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Rakko wrote:
>> [c] seems to be unstable, in any case, and is notoriously liable to become
>> an affricate.
>
>Yes, but why...

My guess is because (in IE languages anyway) we haven't got so much in the way
of *native* palatal stops--when we get them, they're palatal*ized*.

[cj] (or such) by itself is probably unstabler than regular [c].  [cj] is
harder to pronounce, for me anyway, so I can imagine it'd be more likely to
break down.   You see a similar thing in English with the palatalization of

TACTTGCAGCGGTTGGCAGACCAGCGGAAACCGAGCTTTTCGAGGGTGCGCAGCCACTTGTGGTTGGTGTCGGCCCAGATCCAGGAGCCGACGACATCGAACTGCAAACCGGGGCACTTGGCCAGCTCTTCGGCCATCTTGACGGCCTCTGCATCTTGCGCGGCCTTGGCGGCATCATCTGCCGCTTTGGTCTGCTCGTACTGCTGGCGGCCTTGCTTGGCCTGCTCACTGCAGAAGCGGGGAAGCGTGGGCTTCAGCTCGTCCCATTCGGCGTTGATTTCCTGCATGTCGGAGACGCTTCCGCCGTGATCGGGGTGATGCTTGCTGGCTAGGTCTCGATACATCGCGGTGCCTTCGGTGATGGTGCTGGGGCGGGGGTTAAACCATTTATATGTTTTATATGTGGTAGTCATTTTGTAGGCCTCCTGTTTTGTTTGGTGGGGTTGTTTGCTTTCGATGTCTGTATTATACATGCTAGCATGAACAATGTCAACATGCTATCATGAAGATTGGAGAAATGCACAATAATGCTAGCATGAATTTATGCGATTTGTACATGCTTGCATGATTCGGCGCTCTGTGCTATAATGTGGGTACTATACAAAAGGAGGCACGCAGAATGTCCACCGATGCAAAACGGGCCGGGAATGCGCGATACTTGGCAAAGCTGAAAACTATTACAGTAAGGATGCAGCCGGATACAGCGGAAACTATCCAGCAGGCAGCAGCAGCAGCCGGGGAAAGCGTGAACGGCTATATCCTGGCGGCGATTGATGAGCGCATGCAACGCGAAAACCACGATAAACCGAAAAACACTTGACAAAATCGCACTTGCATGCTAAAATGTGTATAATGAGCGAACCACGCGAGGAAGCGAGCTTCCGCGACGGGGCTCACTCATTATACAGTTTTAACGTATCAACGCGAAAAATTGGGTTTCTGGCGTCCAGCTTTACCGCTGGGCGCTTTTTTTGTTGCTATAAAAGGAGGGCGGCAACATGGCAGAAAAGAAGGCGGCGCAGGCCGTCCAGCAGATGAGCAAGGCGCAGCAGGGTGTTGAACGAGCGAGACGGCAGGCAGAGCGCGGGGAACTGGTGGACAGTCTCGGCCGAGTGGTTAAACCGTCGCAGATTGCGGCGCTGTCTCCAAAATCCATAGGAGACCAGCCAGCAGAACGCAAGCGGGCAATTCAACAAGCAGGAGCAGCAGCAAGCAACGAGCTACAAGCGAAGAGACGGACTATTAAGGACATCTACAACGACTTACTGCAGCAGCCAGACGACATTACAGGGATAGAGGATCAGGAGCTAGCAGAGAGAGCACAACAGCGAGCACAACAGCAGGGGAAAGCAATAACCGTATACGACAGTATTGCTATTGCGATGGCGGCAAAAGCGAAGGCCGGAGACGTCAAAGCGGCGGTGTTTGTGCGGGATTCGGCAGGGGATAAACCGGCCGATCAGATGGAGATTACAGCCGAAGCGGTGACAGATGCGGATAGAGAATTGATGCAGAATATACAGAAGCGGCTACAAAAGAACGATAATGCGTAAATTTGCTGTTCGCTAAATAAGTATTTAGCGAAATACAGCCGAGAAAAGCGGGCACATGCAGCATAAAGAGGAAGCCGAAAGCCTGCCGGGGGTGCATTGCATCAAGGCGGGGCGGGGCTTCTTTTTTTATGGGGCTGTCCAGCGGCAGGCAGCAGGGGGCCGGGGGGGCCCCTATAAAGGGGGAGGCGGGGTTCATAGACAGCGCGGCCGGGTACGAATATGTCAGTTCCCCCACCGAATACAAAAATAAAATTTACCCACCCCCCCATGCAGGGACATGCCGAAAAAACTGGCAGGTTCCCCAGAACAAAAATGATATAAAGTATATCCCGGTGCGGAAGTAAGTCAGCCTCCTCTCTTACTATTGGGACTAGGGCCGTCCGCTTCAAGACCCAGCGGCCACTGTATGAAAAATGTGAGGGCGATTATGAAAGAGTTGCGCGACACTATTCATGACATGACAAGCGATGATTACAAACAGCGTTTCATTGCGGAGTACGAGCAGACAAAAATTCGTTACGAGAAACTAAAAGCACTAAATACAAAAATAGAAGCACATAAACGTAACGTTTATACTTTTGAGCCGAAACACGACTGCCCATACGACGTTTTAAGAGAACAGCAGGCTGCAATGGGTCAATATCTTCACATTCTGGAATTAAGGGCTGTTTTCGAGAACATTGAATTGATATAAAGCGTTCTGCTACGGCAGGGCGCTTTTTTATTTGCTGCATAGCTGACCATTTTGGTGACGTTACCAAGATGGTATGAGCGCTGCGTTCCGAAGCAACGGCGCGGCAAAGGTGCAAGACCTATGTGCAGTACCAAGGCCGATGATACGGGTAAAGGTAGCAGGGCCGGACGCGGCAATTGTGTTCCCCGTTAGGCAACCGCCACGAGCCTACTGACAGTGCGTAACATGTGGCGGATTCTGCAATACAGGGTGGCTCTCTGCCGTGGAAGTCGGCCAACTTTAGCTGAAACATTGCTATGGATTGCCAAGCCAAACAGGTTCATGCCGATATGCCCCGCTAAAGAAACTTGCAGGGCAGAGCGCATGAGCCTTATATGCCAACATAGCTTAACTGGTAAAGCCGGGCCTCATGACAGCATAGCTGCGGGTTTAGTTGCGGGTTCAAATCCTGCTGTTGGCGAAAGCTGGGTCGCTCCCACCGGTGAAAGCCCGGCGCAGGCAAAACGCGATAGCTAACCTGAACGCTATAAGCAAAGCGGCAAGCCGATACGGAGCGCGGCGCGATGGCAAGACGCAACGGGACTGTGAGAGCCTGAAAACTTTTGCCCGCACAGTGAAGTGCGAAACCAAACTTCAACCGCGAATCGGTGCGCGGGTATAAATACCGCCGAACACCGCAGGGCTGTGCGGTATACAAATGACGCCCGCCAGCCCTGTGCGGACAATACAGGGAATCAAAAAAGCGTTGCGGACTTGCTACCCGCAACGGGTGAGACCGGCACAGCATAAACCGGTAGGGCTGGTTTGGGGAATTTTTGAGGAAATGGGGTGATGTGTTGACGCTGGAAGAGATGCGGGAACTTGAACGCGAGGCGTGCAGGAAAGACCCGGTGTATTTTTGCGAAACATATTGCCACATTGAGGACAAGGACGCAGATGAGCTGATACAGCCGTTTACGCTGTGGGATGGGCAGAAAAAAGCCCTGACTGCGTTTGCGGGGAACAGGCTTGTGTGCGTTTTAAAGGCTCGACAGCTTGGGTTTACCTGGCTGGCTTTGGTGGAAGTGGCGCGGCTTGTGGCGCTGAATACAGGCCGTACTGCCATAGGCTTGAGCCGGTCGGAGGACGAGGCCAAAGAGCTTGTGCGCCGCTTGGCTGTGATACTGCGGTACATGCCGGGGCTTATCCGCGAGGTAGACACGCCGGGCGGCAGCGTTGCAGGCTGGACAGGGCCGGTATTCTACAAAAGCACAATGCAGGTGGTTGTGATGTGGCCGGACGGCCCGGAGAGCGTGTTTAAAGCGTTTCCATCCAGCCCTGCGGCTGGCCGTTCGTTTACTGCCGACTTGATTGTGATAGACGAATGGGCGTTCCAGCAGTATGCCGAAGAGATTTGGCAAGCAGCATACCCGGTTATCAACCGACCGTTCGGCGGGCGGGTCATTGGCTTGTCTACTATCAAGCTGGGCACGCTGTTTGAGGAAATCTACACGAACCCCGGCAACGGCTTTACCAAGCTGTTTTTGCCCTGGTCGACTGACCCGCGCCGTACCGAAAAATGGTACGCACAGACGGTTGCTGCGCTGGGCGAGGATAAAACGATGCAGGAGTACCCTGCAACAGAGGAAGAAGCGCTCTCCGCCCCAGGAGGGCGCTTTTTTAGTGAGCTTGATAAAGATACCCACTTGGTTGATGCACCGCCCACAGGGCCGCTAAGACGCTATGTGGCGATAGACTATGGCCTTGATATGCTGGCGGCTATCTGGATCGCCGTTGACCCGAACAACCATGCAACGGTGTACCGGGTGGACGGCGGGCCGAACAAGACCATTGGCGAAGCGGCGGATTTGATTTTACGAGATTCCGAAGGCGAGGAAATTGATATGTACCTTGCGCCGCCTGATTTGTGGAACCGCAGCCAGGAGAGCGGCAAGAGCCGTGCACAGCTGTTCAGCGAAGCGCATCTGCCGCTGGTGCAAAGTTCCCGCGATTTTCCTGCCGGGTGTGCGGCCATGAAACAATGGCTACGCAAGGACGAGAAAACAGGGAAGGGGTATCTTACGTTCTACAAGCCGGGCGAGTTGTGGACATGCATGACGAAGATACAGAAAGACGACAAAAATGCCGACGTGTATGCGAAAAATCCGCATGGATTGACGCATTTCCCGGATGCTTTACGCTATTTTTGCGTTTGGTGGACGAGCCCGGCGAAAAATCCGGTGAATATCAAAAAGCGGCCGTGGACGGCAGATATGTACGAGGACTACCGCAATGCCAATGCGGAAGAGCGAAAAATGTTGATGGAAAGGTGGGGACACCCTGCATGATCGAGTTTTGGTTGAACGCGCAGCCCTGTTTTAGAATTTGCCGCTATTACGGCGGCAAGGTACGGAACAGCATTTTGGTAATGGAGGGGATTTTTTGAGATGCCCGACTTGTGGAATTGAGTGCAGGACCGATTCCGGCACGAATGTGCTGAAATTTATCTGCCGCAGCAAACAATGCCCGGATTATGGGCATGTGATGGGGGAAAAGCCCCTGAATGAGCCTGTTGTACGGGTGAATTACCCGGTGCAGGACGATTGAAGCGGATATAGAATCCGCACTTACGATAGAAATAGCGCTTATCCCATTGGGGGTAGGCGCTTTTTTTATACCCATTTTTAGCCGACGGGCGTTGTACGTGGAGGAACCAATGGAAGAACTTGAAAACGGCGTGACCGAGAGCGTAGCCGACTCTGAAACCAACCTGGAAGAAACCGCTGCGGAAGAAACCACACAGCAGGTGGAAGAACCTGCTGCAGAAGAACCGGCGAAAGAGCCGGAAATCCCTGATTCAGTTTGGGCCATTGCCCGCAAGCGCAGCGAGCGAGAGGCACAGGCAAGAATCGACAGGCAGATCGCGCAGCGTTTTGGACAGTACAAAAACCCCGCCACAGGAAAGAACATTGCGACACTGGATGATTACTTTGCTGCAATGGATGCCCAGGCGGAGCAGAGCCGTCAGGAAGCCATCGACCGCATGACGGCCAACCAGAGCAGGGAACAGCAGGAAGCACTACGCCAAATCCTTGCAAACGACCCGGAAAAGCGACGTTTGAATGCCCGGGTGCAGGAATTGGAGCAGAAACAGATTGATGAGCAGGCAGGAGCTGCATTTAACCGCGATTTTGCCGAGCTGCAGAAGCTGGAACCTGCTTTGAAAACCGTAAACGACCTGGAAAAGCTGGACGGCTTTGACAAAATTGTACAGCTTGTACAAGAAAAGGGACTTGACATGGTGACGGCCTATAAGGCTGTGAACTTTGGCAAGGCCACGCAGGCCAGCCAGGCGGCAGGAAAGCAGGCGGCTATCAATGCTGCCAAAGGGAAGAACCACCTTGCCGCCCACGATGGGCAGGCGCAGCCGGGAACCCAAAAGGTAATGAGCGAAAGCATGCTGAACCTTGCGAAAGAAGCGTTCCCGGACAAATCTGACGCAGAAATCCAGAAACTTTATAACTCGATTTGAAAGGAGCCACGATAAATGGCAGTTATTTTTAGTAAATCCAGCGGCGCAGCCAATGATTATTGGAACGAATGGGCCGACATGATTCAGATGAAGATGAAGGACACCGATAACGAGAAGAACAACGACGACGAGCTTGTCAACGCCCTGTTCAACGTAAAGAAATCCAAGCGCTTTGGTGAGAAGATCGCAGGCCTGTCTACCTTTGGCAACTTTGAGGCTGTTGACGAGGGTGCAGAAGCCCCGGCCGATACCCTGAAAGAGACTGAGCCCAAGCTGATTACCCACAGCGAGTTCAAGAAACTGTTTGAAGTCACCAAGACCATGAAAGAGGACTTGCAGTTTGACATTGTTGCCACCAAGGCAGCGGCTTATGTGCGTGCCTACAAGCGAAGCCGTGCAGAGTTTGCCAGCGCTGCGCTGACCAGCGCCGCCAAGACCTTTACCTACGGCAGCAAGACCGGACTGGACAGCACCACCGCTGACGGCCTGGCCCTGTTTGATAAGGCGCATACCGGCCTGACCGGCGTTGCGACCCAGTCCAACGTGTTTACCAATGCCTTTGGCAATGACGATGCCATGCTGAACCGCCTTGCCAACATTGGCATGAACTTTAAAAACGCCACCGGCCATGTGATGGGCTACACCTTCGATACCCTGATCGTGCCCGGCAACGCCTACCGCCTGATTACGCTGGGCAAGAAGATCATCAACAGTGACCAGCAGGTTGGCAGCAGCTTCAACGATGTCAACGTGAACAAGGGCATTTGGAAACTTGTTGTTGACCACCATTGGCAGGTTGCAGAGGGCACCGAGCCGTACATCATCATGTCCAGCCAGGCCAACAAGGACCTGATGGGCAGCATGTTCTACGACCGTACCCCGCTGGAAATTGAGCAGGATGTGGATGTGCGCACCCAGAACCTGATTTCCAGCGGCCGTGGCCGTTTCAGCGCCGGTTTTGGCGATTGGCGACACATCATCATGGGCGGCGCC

/t/ and /d/ before 'American /r/'...

But then, I don't know.  In langs with palatals have they got the affricating
tendency?  Hungarian?

>> >Related topic: Does anyone know why /c/ and /j\/ [...]
>> >seem to become affricates so frequently, where other stops don't?
>>
>> But what other stops would go that way?  (I suppose aspirated /p/ became
>> /pf/ in High German.)
>
>Yeah, I was thinking of German. Presumably, there are other languages where
>plain stops went to affricates across the board, instead of just in one
>point of articulation.

Possibly, but I think that'd be unlikely unless a new set of plain stops
arised.. arose somehow to take their place.   Hmm...

     *Muke!

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